Agriculture ministers and secretaries of state at Defra seem to change almost as often as football managers and supermarket bosses.
In football, they’re usually sacked because they have failed to motivate players to win matches – despite their huge wages. In politics, the reasons for moving ministers can be more complicated, but are seldom for the good of the departments they represent and can often be summarised under the heading “political expediency”.
A couple of examples may suffice to illustrate the point. Jim Paice, now Sir James, was one of the best-informed agriculture ministers we have had at Defra and did all he could, given the political and economic constraints imposed on him, to initiate constructive policies for our industry. Politically and agriculturally he appeared to do nothing wrong, but was unceremoniously kicked out of the job to make way for a Liberal Democrat as, presumably, demanded by David Cameron’s coalition commitments. His reward for going quietly was a knighthood, but his disillusionment has been demonstrated by his planned retirement from politics.
What do you think about this subject? Have your say on our website forums.
Owen Paterson was also well versed in the issues that crossed his desk as secretary of state at Defra and expressed views that struck a chord with many farmers. Admittedly his style was trenchant on issues such as culling badgers, climate change and genetic modification and perhaps the PM judged such opinions might lose him urban votes come the general election next May. Whatever the reason, Paterson was bundled out of office in the last reshuffle, to be replaced by a young woman – some say mainly to improve the gender balance of the Cabinet and make it more attractive to female voters.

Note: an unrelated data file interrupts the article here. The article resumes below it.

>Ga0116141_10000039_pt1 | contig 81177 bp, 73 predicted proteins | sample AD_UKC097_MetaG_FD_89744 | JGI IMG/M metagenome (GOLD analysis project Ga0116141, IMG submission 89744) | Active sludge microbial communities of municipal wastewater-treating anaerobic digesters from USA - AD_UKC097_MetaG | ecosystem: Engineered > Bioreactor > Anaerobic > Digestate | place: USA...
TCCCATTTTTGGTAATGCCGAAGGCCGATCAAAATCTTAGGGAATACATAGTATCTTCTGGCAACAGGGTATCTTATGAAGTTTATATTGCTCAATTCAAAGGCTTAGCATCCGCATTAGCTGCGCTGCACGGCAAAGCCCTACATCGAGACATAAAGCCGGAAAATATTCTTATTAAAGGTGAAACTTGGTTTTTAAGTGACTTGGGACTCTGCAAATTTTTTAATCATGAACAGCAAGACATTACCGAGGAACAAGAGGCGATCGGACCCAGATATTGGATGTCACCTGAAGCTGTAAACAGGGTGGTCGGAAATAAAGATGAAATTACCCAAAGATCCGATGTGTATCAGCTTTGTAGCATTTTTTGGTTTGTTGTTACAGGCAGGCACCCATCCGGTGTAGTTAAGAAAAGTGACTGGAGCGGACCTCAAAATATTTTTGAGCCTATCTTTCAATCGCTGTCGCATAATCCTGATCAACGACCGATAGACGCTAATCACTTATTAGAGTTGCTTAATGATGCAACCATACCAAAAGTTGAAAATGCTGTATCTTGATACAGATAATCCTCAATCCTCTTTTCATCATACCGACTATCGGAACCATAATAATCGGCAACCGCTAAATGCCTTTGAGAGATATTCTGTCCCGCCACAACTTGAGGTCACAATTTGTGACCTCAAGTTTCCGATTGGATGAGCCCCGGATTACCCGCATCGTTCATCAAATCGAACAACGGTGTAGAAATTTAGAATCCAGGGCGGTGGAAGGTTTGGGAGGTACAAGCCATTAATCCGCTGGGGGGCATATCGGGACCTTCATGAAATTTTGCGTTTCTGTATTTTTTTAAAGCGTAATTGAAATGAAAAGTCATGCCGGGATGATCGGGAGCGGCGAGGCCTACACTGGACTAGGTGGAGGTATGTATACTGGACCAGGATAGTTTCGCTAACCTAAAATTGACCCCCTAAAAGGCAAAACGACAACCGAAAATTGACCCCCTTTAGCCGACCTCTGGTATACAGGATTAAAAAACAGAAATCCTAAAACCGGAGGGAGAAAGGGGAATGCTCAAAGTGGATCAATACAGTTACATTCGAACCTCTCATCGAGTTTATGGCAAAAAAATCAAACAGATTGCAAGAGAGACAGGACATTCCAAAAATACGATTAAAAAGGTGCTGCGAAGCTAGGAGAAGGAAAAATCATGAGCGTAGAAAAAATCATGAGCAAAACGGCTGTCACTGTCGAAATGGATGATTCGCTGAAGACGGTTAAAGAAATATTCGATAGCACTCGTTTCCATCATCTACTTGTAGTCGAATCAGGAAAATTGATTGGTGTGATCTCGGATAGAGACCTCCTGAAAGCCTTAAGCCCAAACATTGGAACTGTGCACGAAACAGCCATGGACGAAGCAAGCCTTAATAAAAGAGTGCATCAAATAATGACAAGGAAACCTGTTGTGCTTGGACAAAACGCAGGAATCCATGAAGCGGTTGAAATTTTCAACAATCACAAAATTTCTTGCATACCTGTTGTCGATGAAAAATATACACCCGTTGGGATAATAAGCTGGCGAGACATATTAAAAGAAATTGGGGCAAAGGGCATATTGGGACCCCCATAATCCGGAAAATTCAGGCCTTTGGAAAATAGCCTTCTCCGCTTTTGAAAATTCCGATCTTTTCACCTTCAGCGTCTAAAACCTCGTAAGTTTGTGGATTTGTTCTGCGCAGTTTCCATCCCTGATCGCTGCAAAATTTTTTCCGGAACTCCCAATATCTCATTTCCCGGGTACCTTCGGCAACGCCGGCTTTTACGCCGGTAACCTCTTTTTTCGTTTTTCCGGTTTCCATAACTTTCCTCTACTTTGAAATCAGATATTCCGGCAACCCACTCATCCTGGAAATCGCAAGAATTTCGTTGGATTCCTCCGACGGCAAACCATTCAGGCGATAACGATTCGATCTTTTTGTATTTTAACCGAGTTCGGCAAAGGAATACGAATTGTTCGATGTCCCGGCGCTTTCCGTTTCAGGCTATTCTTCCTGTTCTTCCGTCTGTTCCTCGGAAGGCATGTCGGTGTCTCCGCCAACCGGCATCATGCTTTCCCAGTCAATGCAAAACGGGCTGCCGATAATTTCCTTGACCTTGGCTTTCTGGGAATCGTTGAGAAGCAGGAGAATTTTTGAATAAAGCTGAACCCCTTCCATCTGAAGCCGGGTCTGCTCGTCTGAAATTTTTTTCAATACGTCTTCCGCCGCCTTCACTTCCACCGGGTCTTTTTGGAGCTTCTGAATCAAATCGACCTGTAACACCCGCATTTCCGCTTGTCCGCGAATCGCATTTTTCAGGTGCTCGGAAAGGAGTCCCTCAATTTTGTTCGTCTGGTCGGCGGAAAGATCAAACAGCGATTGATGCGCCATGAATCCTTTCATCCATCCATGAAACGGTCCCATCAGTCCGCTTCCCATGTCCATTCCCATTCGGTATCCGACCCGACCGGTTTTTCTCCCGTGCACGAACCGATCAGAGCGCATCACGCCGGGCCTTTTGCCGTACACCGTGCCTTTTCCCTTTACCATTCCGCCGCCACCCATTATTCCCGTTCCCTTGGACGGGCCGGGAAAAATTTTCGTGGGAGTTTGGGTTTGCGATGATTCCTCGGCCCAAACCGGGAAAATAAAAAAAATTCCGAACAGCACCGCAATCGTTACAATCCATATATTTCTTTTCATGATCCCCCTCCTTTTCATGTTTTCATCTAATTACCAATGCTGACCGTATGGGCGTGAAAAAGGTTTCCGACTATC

That is not to say Liz Truss is inferior to her predecessor; merely to comment on one of the reasons she may have been appointed. She has represented the rural constituency of South West Norfolk for four years and, although she does not have a farming background, she has cultivated the natives and made a good impression on farmers. Furthermore, she has made a number of speeches since her appointment that have met with farmers’ approval. As a Norfolk resident, I had heard her speak on general matters, but first heard her live as secretary of state for Defra, when she addressed members of the Farmers Club in London last week.
She had certainly mastered her brief in short order and spoke with authority. Her key objective, she said, was to convince her colleagues and consumers of the importance of British agriculture. Farming and food are bigger than car manufacturing and aerospace combined. And she said she was determined to get the support needed to deal with volatility.
She reinforced her support for culling badgers and flood protection. On the CAP she said Defra was making the best of a bad job, but was dealing with its worst excesses. She was cracking down on red tape. And more should be done on research and GM.
So, Liz Truss is making the right noises. But the election is only months away. Nobody knows if the Conservatives will win. Indeed, the rise of Ukip could mean a government that is altogether different to what we’re used to. But it seems unlikely, whatever the result, that Liz Truss will stay at Defra. In which case, next May, agriculture could have another untried secretary of state. And I can’t help remembering what happened to Manchester United when Sir Alex retired, or Tesco after Sir Terry left.
David Richardson farms about 400ha of arable land near Norwich, Norfolk, in partnership with his wife Lorna and his son Rob.